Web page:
For instance, AI responses to prompts can be in the form of text, images, audio, and other media formats. This means that AI can create images and audio which look like the real deal, based on prompts entered by the user. These features can also be used to create deepfakes, i.e., images of a real person can be superimposed on another person’s body and sounds can be manipulated to generate realistic human voices. 

Some of the potential risks that AI poses include:

  • Misinformation and disinformation – While AI processes all information available to it, in its current form, it is unable to determine which of this information is true, and which is false. Therefore, responses it provides to questions/prompts may be based on incorrect or manipulated information, and therefore, also incorrect. As a result, AI can potentially magnify false information available on the internet.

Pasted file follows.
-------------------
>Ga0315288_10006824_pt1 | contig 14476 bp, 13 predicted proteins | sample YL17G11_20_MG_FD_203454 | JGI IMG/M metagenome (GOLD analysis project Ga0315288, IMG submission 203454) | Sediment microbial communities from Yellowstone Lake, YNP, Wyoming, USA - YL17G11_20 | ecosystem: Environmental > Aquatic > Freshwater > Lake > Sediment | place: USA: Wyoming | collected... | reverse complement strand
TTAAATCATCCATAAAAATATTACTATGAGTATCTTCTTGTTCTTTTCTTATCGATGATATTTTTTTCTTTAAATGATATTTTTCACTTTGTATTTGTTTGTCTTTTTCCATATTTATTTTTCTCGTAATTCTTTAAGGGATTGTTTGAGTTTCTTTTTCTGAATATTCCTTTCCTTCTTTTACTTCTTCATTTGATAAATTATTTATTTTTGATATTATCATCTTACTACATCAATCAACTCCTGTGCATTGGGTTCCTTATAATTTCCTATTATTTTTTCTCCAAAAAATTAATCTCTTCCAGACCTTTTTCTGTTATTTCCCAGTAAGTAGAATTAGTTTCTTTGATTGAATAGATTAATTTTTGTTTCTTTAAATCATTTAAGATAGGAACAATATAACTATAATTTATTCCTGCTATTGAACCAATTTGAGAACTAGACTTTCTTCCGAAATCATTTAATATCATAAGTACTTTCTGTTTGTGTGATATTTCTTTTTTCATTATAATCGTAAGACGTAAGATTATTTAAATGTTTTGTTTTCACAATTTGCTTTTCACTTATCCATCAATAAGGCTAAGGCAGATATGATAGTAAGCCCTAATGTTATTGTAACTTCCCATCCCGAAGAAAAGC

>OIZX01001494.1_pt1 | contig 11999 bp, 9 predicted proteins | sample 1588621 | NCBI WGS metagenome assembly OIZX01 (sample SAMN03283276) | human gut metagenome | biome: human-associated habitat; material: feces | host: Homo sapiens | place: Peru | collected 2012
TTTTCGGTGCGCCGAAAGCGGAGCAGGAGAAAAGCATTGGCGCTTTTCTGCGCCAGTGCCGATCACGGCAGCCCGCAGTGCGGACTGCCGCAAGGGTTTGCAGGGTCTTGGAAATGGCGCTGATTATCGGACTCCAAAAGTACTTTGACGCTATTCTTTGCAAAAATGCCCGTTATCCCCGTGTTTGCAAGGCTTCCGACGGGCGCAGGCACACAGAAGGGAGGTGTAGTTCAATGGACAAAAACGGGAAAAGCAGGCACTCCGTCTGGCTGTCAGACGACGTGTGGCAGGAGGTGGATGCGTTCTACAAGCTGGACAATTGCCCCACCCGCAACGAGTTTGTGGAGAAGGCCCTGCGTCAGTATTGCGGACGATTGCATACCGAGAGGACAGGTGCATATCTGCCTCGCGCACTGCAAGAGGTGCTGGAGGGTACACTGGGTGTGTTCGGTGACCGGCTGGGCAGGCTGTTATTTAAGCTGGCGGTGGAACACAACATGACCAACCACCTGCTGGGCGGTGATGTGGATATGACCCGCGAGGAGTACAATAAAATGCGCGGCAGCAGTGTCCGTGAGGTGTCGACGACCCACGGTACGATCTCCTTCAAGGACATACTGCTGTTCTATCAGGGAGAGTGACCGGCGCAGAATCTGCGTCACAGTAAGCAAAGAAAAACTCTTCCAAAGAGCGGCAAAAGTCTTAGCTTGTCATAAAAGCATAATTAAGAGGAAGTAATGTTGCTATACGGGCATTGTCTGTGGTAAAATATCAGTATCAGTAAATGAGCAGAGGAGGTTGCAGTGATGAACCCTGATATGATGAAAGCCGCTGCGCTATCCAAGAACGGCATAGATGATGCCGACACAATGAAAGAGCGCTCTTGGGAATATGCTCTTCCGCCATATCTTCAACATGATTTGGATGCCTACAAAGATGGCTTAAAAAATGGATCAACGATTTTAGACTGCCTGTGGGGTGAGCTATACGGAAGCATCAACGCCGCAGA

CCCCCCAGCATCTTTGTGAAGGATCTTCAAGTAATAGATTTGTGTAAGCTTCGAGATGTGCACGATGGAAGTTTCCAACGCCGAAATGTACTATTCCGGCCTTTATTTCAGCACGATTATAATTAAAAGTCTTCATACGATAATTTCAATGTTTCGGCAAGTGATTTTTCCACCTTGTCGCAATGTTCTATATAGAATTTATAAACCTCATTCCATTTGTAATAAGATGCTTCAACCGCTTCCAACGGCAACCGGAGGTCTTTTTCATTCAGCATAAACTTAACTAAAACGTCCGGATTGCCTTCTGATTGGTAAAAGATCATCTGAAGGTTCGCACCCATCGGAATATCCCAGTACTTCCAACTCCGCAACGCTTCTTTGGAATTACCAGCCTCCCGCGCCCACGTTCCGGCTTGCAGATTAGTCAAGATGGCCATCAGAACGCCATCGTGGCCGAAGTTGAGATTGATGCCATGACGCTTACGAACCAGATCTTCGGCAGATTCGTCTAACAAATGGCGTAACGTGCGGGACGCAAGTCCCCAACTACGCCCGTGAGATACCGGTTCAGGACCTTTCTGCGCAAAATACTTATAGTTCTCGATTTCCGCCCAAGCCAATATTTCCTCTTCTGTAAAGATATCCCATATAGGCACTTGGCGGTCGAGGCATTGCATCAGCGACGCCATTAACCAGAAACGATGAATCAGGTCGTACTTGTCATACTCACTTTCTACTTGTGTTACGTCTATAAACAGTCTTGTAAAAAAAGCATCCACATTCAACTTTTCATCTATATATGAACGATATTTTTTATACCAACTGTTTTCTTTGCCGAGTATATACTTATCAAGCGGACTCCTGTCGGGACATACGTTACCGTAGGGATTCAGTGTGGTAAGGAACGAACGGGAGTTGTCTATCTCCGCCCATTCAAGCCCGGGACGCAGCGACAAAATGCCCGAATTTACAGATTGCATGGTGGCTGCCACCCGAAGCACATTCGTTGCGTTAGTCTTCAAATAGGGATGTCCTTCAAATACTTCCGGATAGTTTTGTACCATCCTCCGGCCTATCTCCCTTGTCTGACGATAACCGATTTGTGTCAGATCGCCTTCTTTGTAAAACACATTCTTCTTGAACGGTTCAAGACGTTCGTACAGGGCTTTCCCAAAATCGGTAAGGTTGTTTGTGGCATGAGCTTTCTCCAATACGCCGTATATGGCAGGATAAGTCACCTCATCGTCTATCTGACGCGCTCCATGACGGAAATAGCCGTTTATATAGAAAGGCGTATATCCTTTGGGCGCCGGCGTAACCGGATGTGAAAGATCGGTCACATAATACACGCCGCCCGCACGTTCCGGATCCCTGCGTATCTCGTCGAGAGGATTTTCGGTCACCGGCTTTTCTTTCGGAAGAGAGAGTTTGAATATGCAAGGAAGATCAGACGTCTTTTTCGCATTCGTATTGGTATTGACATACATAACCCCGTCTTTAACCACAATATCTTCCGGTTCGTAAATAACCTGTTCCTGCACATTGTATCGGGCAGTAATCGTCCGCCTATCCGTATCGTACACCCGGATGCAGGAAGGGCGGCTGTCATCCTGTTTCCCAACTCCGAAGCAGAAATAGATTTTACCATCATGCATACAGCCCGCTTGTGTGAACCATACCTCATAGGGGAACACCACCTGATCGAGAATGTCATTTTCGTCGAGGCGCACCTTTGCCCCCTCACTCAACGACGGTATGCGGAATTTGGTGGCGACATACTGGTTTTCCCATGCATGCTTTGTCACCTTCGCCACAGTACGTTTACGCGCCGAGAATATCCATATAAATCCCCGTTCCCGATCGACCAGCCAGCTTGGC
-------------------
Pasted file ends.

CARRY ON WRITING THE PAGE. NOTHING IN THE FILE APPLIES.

More worryingly, it is actively being used in disinformation campaigns. For instance, in the US state of New Hampshire, voters received phone calls in the voice of US President Joe Biden, urging them not to vote in the primary election. Similarly, in the UK, deepfake audio of London Mayor, Sadiq Khan, making inflammatory remarks almost had serious consequences. 

Such disinformation has the ability to affect stock prices, election outcomes, and even result in violence.